Evolution of blood gas testing - Part 2
May 1, 2014
Presented by Ellis Jacobs, PhD, Assoc. Professor of Pathology, NYU School of Medicine
Blood gas analysis provides information on a critically ill patient’s respiratory and metabolic status via measurement of pH, carbon dioxide (pCO2) and oxygen (pO2) together with other vital information such as electrolytes, lactate and hemoglobin.
Through three educational videos, you’ll experience why blood gas analysis is important in three critical patient cases covering COPD, intoxication and sepsis.
Further, a set of three how-to videos will guide you in performing an arterial puncture, understanding the acid-base balance in the blood and to reading the blood gas report.
(4:45) A Chronic Obstructive Pulmonary Disease (COPD) patient arrives at the emergency department with decreased consciousness and forced respiration. Obviously, immediate action is required, but what is causing the condition?
The intoxicated boy
(4:19) A 6-year old boy is brought to the emergency department with incoherent speech, forced respiration, decreased level of consciousness and a smell of alcohol on his breath. Is he suffering from a kidney failure or is this a case of intoxication?
The septic patient
(3:51) A 60-year old woman arrives at the emergency department with suspected sepsis. Blood gas analysis shows that she suffers from metabolic acidosis and her x-ray indicates pneumonia. She doesn’t respond to antibiotic treatment.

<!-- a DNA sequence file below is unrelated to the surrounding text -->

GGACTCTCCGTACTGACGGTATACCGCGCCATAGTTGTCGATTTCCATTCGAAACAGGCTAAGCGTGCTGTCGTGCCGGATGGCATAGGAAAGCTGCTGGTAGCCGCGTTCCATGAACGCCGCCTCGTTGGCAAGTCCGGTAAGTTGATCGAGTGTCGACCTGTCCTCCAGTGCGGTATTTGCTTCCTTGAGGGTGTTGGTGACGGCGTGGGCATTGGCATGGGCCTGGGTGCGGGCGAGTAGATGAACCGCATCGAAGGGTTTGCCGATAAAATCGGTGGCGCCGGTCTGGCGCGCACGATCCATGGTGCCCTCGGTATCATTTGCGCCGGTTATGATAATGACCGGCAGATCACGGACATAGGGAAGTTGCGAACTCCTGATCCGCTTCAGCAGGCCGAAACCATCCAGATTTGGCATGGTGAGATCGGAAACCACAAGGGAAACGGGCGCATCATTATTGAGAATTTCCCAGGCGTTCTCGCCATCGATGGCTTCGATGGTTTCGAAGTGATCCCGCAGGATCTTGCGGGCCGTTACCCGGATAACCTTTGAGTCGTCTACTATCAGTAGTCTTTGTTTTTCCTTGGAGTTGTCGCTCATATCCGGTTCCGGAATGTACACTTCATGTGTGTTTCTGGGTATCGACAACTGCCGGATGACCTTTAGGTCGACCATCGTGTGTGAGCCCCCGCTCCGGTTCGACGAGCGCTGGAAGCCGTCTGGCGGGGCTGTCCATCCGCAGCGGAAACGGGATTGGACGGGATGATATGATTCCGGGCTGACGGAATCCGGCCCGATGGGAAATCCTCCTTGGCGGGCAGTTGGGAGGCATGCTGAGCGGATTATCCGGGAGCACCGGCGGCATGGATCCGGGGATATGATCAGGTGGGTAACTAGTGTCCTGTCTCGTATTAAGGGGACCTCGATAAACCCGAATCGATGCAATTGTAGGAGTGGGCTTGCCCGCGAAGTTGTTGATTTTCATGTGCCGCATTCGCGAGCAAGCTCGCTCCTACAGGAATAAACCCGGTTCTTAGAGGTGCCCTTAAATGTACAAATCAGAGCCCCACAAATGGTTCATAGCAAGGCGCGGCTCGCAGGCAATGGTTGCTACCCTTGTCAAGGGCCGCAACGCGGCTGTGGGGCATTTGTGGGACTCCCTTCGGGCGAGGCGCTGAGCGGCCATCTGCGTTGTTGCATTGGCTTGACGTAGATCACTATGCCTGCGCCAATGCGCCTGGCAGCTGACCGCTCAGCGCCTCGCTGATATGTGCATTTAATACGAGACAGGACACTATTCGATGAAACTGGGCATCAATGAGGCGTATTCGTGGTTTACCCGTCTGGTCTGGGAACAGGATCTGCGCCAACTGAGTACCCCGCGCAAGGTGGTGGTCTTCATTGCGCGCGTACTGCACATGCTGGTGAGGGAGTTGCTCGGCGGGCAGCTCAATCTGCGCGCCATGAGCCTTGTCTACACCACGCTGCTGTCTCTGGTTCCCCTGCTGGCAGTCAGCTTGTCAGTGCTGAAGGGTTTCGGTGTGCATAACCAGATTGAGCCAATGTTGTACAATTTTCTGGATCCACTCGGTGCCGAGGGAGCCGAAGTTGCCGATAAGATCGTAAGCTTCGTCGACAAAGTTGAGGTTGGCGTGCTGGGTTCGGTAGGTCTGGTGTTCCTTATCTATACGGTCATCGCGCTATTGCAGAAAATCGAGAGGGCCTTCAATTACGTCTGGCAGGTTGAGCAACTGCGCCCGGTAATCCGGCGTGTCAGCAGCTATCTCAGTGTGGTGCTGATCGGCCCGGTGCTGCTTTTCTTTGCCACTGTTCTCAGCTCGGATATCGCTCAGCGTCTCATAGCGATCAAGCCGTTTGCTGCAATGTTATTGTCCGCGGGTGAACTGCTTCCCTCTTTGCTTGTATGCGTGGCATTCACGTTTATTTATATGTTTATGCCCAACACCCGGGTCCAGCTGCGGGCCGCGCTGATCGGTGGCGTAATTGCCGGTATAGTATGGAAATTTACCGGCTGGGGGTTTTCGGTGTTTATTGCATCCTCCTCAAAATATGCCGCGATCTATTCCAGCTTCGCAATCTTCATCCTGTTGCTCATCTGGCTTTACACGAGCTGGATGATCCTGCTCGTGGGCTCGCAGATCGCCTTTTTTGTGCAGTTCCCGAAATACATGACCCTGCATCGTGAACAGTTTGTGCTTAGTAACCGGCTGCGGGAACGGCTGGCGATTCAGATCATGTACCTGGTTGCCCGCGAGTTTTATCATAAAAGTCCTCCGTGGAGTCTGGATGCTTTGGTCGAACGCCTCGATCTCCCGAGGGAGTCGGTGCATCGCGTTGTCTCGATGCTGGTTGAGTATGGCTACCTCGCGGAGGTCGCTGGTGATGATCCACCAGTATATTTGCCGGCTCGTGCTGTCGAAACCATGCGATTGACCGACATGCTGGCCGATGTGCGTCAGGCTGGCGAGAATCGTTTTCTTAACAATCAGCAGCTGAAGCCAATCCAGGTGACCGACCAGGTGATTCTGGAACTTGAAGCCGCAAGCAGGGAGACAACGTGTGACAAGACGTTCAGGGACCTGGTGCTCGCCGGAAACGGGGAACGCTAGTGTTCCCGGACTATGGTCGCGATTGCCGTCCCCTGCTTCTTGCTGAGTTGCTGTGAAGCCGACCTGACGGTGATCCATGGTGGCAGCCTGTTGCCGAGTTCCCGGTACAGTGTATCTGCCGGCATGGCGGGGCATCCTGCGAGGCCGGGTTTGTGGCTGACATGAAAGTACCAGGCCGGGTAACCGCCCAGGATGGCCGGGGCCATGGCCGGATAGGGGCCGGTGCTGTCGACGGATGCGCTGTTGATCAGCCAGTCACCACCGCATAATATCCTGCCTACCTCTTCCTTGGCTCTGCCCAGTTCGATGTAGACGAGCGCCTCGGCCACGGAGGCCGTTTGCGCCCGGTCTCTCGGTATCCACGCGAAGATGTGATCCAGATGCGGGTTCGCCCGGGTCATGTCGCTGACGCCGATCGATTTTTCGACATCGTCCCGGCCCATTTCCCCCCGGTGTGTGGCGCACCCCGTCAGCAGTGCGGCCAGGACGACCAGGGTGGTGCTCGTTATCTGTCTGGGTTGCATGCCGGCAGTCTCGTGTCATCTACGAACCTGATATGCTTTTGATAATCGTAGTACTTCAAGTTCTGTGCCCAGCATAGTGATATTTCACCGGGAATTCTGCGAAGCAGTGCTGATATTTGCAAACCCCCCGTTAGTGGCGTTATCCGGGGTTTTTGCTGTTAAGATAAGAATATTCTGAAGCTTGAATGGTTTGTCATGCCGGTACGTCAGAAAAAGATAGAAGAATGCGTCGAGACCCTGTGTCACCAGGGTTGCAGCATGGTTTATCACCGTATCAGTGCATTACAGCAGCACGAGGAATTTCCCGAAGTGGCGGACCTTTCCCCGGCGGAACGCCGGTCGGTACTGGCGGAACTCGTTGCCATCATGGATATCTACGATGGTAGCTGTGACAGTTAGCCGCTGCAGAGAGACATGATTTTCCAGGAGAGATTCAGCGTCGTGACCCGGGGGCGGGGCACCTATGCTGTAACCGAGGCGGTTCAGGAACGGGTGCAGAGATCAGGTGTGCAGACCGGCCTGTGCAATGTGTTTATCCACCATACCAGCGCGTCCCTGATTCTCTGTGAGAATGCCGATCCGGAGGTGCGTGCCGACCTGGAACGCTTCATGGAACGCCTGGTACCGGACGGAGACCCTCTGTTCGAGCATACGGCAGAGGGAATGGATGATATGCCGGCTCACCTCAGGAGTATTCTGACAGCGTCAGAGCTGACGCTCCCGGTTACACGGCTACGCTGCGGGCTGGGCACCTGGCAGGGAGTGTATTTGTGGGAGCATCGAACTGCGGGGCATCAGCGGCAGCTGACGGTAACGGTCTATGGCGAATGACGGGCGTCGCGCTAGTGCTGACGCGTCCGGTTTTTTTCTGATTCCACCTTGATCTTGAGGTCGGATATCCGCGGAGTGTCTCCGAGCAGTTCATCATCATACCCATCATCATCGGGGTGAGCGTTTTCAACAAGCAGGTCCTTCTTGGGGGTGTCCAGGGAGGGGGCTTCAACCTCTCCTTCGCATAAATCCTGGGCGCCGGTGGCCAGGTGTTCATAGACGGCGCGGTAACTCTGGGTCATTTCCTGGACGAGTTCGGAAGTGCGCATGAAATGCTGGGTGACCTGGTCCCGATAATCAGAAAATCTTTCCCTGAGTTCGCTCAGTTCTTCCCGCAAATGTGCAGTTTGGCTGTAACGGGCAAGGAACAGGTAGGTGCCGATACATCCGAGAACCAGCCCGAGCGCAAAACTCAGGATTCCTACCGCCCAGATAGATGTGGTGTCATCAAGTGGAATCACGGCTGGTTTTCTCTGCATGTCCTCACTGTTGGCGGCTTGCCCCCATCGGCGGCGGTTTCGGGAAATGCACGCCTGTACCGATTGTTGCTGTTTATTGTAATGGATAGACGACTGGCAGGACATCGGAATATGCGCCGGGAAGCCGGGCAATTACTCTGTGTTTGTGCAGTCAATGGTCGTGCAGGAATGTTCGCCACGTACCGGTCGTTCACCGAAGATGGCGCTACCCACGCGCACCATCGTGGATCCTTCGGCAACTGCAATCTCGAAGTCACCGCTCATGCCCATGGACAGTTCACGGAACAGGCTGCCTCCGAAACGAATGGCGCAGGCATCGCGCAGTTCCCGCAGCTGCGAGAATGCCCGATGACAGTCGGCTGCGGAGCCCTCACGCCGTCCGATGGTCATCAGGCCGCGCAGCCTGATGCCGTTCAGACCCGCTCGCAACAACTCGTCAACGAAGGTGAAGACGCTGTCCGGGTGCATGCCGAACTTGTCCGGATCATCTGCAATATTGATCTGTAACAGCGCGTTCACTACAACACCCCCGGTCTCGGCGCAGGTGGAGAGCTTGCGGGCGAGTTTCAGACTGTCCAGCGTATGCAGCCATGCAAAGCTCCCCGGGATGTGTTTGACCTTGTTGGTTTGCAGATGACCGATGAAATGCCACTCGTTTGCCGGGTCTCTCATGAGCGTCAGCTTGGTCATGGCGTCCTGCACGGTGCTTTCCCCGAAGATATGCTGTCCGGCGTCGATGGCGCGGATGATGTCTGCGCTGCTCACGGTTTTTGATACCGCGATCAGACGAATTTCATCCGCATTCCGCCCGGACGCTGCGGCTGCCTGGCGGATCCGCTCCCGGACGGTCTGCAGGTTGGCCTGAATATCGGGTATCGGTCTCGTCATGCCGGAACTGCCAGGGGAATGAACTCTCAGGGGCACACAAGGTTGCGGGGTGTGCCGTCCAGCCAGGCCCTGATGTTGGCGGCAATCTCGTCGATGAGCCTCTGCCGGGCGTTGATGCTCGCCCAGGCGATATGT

(4:00) It is important to perform the arterial puncture in the correct way in order to prevent pre-analytical errors that can lead to incorrect results. This video gives you an example of how to perform an arterial puncture correctly.
(5:49) Diseases, intoxication, injuries and other disorders can threaten the acid-base balance in the body. This video explains how the lungs and the kidneys help maintain the pH level in the blood to obtain homeostasis and how the calculation of the Anion Gap can be an important step in identifying the cause of metabolic acidosis.
(5:00) After measurement of an arterial blood sample on an ABL blood gas analyzer, you receive a patient report. The pH-level, the pCO2 and the concentration of bicarbonate are relevant to determine whether a patient is suffering from respiratory or metabolic acidosis or respiratory or metabolic alkalosis. This video teaches you a clever way to interpret these results using a simple method we call Tic-Tac-Toe.
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Compact analyzer, specifically designed for demanding hospital wards like the ICU, the NICU and the ED. 19 parameters, 35 seconds, 65 μL of blood.